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Cowboy Coding
Cowboy coding is software development where programmers have autonomy over the development process. This includes control of the project's schedule, languages, algorithms, tools, frameworks and coding style. A cowboy coder can be a lone developer or part of a group of developers working with minimal process or discipline. Usually it occurs when there is little participation by business users, or fanned by management that controls only non-development aspects of the project, such as the broad targets, timelines, scope, and visuals (the "what", but not the "how").

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Software Development
Software development is the process of conceiving, specifying, designing, programming, documenting, testing, and bug fixing involved in creating and maintaining applications, frameworks, or other software components
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Circuit Bending
Circuit bending is the creative, chance-based customization of the circuits within electronic devices such as low-voltage, battery-powered guitar effects, children's toys and digital synthesizers to create new musical or visual instruments and sound generators. Emphasizing spontaneity and randomness, the techniques of circuit bending have been commonly associated with noise music, though many more conventional contemporary musicians and musical groups have been known to experiment with "bent" instruments
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Self Publishing
Self-publishing is the publication of any book, album or other media by its author without the involvement of an established publisher. Unlike the traditional publishing model in which control of the publication is shared with a publisher, the author controls the entire process in a self-publishing effort including the design of the cover and the interior, price, distribution, marketing, and public relations. The authors can do all of these activities by themselves or they may outsource these tasks. Self-publishing is not limited to physical books, but includes pamphlets and brochures, as well as digital media such as e-books and websites
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Pirate Radio
Pirate radio or a pirate radio station is a radio station that broadcasts without a valid license. In some cases radio stations are considered legal where the signal is transmitted, but illegal where the signals are received—especially when the signals cross a national boundary. In other cases, a broadcast may be considered "pirate" due to the nature of its content, its transmission format (especially a failure to transmit a station identification according to regulations), or the transmit power (wattage) of the station, even if the transmission is not technically illegal (such as a web cast or an amateur radio transmission)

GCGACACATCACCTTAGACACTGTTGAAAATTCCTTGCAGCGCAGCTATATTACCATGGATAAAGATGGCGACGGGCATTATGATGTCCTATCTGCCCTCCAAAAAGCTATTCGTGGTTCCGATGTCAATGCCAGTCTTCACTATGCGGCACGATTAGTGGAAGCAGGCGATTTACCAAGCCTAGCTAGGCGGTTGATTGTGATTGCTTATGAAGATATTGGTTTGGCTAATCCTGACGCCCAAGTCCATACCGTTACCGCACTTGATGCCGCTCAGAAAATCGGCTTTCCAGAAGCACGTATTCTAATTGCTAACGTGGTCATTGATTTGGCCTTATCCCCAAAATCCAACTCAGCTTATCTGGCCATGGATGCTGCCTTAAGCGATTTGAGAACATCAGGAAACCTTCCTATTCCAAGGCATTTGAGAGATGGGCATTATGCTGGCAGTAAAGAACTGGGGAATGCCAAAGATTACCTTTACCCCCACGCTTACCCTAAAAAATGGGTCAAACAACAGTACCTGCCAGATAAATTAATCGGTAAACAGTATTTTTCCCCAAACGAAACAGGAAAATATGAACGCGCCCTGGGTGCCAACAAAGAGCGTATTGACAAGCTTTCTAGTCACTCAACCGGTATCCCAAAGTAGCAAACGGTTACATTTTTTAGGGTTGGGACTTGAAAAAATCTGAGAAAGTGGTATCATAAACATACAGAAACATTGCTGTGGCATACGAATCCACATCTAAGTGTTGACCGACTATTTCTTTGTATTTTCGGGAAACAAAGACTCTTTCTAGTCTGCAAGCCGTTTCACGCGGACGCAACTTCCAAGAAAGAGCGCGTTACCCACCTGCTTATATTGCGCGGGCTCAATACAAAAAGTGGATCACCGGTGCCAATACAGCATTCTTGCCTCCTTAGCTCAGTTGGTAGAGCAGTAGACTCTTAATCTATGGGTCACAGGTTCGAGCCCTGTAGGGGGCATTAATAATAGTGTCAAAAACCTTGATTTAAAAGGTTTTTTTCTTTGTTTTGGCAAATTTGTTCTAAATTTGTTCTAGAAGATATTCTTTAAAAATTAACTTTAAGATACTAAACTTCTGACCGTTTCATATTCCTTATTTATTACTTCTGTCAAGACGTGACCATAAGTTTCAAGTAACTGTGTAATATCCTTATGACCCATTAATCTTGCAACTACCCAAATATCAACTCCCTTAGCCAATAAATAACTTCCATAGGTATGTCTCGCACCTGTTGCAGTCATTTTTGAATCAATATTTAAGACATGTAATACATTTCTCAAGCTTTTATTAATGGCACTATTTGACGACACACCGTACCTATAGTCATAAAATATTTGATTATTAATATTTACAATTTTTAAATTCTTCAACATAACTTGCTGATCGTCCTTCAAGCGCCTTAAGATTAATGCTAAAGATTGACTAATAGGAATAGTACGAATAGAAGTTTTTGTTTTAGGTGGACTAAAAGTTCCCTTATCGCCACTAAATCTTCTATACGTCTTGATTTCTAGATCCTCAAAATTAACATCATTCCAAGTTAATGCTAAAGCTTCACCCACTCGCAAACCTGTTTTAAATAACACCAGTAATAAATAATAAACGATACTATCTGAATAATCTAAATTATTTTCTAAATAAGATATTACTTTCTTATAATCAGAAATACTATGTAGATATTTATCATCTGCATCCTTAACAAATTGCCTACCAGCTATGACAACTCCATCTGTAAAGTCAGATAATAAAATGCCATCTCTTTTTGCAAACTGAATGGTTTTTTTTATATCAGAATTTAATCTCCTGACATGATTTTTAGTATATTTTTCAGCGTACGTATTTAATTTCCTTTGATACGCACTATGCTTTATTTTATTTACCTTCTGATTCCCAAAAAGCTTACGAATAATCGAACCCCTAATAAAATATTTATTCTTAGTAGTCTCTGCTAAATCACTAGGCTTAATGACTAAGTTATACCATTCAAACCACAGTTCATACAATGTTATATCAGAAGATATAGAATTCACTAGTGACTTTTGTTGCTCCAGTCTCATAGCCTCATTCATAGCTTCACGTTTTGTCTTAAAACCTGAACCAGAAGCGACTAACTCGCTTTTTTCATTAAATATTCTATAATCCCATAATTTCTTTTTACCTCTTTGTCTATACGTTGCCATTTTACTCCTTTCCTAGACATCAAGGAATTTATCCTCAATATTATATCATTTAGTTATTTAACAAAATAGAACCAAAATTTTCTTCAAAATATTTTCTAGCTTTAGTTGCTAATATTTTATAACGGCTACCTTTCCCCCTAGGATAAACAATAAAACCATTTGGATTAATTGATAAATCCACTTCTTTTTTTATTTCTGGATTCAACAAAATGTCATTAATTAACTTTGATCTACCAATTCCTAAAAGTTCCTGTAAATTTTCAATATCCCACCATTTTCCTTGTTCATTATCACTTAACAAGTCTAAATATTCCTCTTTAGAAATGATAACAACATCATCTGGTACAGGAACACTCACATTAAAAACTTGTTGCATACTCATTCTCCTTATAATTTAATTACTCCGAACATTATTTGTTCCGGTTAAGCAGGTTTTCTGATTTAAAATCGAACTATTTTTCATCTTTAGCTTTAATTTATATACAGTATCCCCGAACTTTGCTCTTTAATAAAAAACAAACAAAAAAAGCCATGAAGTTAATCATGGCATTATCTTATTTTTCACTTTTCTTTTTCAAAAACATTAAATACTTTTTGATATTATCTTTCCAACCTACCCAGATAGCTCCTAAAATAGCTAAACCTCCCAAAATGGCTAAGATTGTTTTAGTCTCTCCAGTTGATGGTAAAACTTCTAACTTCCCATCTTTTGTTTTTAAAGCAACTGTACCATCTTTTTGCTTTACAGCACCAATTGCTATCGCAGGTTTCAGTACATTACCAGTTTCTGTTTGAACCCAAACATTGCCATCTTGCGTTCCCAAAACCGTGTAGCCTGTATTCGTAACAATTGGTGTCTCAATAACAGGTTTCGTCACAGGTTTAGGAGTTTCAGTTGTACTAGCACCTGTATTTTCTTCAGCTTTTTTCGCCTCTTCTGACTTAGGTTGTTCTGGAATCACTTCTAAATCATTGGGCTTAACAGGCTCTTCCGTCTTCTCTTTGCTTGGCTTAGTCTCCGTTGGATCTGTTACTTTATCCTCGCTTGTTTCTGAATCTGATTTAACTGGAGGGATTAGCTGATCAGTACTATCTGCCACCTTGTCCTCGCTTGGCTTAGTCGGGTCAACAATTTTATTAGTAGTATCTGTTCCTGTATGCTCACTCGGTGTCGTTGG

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Autonomy
In development or moral, political, and bioethical philosophy, autonomy is the capacity to make an informed, un-coerced decision. Autonomous organizations or institutions are independent or self-governing. Autonomy can also be defined from human resource perspective and it means a level of discretion granted to an employee in his or her work. In such cases, autonomy is known to bring some sense of job satisfaction among the employees. Autonomy is a term that is also widely used and in the field of medicine
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Lo-fi Music
Lo-fi (originally typeset as low-fi [from the term "low fidelity"] and alternately called DIY [from "do it yourself"]) is an aesthetic of recorded music in which the sound quality is lower than the usual contemporary standards (the opposite of high fidelity) and imperfections of the recording and production are audible. These standards have evolved throughout the decades, meaning that some older examples of lo-fi may not have been originally recognized as such. Lo-fi only began to be recognized as a style of popular music in the 1990s. Harmonic distortion and "analogue warmth" are sometimes wrongly suggested as core features of lo-fi music. Its aesthetic is actually defined by the inclusion of elements normally viewed as undesirable in professional contexts, such as misplayed notes, environmental interference, or phonographic imperfections (degraded audio signals, tape hiss, and so on)
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Alternative Manga
Alternative manga are Japanese comics that are published outside the more commercial manga market, or which have different art styles, themes, and narratives to those found in the more popular manga magazines.

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Reading (process)